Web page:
UPDATE: NLRB's "Quickie Election" Rules Struck Down . . . But For How Long?
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As noted yesterday in our post, the United States District Court for the District of Columbia’s decision to strike down the National Labor Relations Board’s “quickie” election rules was based on a highly technical analysis.  Specifically, the Court found that the Board failed to obtain a proper quorum of at least three Board Members because of Republican Member Brian Hayes’ limited involvement in the rulemaking process.  However, the Court indicated that the Board might have authority to issue the quickie election rules if it musters a legally recognized quorum.

In a press release issued by the Board late yesterday afternoon, the Board confirmed that possibility, noting that the Board was “temporarily” suspending the implementation of the quickie election rules while it considered the Court’s decision.  The Board’s press release noted that the Board “continue[s] to believe that the amendments represent a significant improvement in [the Board’s] processes and serve the public interest by eliminating unnecessary litigation.”  Board Chairman Mark Gaston Pearce went on to state that “we are determined to move forward.”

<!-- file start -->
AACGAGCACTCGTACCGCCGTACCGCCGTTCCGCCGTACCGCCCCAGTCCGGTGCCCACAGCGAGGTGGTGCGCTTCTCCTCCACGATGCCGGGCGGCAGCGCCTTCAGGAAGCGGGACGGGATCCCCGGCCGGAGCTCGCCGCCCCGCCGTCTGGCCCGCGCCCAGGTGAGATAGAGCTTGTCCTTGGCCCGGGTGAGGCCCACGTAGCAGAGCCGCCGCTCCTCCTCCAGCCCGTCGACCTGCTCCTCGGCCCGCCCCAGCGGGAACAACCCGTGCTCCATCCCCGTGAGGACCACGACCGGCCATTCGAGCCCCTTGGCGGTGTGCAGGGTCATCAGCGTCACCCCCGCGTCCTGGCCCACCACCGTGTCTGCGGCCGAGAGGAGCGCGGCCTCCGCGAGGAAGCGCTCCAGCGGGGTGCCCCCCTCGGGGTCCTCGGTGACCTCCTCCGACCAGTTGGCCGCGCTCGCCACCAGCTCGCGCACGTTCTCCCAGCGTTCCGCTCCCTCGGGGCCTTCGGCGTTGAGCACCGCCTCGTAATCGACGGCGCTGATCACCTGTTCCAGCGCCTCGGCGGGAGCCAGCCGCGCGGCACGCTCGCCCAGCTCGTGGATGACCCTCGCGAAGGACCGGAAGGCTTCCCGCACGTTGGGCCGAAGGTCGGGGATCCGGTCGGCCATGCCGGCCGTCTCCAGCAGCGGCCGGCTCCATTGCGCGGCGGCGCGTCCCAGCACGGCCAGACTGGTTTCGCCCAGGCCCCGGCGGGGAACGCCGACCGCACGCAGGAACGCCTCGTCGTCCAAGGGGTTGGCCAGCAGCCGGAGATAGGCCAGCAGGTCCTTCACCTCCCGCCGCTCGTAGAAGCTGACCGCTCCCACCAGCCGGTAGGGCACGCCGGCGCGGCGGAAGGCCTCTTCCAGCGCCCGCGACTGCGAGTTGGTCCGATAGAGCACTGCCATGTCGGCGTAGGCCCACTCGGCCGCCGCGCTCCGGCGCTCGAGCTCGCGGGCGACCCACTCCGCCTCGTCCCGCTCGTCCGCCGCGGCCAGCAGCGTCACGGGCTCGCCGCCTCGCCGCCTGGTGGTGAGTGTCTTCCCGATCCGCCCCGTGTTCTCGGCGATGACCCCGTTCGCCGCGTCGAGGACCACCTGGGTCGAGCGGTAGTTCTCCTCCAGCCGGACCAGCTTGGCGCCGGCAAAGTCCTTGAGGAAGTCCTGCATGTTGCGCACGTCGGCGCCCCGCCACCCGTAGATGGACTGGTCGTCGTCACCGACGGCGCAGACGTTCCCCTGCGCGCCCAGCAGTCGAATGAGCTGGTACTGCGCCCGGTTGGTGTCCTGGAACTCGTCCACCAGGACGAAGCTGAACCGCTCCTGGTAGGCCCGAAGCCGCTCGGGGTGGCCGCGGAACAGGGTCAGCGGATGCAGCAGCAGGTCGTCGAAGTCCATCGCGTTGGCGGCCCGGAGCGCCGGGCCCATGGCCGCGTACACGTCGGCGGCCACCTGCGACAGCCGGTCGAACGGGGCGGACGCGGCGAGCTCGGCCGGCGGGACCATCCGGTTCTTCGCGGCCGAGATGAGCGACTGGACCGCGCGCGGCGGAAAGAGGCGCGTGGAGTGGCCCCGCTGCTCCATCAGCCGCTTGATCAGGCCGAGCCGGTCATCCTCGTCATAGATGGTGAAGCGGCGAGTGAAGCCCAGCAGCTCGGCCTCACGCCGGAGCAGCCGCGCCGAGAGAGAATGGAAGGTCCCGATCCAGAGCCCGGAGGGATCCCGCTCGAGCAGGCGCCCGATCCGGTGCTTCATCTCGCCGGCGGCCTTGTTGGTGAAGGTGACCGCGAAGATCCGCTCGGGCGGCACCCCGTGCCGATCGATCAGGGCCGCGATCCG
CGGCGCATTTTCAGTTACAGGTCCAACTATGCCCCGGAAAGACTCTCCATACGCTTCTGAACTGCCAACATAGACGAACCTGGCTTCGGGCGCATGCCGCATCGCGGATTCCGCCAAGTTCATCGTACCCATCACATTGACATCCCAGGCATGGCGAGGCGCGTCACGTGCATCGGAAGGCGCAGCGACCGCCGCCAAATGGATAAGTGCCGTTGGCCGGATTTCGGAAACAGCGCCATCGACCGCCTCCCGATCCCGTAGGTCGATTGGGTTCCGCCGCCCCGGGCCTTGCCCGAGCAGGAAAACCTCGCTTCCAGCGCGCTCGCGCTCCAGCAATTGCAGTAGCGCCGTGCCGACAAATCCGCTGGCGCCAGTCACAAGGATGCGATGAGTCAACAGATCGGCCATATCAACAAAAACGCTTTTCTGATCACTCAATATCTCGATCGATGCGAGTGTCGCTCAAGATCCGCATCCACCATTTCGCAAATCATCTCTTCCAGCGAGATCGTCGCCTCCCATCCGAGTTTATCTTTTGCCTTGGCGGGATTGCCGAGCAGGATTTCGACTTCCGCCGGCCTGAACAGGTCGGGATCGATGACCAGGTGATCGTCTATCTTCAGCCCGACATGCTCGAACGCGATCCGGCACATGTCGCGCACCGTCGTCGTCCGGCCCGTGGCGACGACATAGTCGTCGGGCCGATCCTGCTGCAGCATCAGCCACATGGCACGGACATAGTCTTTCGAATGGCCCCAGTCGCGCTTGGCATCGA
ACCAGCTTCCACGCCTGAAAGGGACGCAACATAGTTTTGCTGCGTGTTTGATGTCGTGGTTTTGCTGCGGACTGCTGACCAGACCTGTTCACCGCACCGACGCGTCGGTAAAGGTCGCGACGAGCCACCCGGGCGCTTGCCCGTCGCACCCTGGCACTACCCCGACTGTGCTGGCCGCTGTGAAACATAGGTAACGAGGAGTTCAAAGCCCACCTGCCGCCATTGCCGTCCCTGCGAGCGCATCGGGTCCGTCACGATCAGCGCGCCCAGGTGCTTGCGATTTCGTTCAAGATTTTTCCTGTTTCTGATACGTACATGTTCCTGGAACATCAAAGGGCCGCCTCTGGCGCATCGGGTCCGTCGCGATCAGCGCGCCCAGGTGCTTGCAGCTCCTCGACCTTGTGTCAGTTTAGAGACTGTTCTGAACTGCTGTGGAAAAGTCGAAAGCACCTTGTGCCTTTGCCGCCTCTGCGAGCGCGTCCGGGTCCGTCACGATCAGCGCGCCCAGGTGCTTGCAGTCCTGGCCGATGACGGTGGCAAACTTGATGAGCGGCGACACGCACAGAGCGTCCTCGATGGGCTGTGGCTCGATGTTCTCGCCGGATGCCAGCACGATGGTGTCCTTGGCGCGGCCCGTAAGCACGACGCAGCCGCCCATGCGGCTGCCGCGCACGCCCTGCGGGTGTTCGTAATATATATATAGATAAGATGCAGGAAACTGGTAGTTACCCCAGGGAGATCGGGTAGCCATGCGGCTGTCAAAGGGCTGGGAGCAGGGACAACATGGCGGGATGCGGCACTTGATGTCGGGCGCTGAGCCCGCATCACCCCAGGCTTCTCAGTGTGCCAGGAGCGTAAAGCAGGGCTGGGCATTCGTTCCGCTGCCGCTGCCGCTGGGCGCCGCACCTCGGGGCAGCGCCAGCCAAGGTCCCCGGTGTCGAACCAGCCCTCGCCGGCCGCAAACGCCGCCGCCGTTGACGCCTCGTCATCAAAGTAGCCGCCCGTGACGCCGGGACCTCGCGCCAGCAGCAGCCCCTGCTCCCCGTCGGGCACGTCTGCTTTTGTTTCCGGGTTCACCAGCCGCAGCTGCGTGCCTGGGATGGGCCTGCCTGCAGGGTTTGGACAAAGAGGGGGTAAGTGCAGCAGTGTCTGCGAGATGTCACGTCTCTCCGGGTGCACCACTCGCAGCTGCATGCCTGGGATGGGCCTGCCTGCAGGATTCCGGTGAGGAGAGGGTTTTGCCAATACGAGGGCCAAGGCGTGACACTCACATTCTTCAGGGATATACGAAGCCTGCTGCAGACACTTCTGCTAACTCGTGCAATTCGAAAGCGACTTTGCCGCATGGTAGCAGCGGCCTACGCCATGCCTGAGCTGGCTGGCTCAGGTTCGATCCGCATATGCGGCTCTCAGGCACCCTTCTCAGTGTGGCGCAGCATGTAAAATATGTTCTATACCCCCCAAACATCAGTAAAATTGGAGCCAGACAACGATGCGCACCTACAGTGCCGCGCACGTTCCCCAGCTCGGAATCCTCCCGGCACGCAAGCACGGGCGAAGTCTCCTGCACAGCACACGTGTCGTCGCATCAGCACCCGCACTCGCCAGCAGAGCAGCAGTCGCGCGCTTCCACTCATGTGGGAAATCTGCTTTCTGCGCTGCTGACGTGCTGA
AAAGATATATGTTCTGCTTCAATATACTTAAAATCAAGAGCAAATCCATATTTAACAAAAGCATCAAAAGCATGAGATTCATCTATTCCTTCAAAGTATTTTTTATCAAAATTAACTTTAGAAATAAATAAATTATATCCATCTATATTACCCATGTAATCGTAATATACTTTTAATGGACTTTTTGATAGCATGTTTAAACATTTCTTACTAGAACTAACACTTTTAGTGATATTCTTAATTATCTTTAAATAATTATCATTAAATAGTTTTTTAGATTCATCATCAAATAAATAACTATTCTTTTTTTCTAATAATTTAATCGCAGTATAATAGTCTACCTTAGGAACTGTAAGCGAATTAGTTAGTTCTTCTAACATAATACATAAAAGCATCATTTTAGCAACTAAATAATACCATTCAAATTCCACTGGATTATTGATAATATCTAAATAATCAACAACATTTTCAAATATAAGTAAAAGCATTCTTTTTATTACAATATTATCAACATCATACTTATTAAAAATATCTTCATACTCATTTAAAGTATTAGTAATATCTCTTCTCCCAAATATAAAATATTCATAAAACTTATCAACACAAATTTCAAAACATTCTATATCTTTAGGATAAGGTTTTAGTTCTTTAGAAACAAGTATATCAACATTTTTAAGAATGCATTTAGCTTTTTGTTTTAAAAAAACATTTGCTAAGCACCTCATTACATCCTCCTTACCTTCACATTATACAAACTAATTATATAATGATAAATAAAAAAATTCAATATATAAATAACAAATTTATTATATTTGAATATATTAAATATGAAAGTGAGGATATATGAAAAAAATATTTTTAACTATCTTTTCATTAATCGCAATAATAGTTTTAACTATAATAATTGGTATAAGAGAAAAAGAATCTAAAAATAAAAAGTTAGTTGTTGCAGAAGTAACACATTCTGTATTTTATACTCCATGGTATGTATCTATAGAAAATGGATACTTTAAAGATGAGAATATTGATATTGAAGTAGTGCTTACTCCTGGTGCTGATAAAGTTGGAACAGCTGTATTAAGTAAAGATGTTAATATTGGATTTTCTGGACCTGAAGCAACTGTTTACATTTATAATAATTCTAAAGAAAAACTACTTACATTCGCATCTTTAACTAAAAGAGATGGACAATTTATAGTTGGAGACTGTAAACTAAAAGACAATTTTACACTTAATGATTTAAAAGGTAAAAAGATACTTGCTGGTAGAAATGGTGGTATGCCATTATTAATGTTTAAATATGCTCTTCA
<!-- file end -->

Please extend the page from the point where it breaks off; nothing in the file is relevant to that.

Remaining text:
In light of the Board’s clear intentions to push forward with pursuing the quickie election rules, we continue to recommend that employers prepare for the impact that the new rules will have on their ability to effectively and quickly respond to union organizing campaigns and petitions for elections.    


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